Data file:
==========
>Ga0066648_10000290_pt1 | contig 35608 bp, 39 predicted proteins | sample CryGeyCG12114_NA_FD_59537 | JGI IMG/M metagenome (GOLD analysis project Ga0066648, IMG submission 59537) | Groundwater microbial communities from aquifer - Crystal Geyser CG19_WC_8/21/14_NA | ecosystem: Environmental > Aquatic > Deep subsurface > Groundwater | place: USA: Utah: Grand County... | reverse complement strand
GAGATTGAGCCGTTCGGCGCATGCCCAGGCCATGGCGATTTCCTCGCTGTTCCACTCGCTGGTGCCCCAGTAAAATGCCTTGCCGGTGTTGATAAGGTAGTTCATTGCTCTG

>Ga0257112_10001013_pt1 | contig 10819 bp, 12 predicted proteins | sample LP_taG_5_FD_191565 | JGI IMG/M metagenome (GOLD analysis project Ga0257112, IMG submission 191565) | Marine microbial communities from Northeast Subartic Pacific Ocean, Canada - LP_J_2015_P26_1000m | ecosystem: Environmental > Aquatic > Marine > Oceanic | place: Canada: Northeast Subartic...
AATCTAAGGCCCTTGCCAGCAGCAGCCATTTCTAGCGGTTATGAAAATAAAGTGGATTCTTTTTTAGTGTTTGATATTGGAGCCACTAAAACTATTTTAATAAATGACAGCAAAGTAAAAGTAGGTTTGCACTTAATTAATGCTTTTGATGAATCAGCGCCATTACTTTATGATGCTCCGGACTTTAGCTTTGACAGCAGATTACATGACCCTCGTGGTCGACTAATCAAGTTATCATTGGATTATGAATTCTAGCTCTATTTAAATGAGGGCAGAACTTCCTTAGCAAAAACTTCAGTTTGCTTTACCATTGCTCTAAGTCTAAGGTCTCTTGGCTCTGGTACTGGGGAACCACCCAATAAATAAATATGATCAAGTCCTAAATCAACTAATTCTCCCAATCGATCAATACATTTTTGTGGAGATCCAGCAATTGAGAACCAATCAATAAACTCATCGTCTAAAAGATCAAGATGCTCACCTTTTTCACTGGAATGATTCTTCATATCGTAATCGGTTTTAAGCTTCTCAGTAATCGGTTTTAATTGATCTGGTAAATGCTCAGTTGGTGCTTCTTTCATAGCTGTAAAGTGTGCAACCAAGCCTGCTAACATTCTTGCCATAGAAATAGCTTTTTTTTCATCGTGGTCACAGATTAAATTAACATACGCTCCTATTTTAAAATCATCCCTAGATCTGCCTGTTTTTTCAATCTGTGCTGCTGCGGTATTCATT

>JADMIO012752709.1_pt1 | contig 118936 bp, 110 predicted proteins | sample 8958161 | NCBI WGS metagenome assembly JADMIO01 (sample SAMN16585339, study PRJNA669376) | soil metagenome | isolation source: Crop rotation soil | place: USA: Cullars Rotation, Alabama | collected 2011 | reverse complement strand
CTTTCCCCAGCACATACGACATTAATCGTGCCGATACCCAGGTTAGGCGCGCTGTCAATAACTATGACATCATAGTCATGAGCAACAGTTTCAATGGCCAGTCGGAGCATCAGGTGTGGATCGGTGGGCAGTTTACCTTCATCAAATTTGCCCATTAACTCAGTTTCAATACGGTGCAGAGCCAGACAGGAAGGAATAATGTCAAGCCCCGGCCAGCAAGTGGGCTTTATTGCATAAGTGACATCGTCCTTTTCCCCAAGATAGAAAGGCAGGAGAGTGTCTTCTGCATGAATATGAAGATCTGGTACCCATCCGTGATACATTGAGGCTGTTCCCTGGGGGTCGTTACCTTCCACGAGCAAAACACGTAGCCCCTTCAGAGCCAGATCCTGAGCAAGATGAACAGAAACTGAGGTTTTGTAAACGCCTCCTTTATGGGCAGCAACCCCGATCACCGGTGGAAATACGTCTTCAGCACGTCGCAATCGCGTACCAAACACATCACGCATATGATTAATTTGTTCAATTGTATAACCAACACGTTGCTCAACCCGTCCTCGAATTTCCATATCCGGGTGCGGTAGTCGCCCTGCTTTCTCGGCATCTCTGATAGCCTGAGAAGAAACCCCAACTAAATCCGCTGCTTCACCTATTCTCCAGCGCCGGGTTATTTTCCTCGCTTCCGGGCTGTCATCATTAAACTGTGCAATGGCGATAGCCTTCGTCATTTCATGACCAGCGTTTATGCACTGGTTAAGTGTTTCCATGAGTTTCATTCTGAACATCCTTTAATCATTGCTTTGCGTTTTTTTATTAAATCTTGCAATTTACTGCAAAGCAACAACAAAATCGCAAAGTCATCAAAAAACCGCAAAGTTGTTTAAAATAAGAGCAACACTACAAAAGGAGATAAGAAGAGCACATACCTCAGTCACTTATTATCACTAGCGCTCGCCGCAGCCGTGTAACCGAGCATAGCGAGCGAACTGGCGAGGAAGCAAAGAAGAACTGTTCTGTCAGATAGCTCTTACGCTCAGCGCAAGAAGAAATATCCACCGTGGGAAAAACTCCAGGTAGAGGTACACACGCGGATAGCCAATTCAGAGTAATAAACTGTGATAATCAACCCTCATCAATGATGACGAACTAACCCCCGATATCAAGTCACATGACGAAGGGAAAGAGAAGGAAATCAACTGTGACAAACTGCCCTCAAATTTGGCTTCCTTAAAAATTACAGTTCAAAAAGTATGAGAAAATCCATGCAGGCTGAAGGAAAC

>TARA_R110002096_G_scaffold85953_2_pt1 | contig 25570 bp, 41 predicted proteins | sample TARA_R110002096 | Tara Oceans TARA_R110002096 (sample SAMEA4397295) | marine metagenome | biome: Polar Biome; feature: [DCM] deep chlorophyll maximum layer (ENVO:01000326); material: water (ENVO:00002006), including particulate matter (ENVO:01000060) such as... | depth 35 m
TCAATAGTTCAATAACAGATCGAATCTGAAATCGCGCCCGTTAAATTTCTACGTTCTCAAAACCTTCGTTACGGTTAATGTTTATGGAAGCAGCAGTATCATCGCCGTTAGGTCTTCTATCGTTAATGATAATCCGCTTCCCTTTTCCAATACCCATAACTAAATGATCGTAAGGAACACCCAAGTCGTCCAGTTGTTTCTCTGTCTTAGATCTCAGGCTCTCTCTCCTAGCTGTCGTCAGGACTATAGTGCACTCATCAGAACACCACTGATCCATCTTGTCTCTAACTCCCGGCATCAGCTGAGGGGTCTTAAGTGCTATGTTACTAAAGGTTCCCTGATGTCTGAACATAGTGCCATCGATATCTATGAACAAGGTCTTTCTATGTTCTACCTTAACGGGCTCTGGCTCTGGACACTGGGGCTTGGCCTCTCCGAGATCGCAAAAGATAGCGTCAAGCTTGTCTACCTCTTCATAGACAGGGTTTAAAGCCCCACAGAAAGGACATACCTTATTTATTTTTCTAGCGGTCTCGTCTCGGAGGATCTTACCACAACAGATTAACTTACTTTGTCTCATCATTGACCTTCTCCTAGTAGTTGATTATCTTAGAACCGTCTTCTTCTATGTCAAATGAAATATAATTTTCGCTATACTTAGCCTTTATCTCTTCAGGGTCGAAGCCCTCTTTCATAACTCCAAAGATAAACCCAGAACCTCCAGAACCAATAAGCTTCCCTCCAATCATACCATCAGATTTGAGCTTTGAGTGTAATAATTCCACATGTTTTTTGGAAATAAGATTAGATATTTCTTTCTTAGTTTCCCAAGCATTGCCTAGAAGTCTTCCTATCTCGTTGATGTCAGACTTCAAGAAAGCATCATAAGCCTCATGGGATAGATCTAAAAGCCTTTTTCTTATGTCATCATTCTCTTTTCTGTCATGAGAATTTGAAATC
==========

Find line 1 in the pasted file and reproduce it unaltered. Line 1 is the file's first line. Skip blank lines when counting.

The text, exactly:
>Ga0066648_10000290_pt1 | contig 35608 bp, 39 predicted proteins | sample CryGeyCG12114_NA_FD_59537 | JGI IMG/M metagenome (GOLD analysis project Ga0066648, IMG submission 59537) | Groundwater microbial communities from aquifer - Crystal Geyser CG19_WC_8/21/14_NA | ecosystem: Environmental > Aquatic > Deep subsurface > Groundwater | place: USA: Utah: Grand County... | reverse complement strand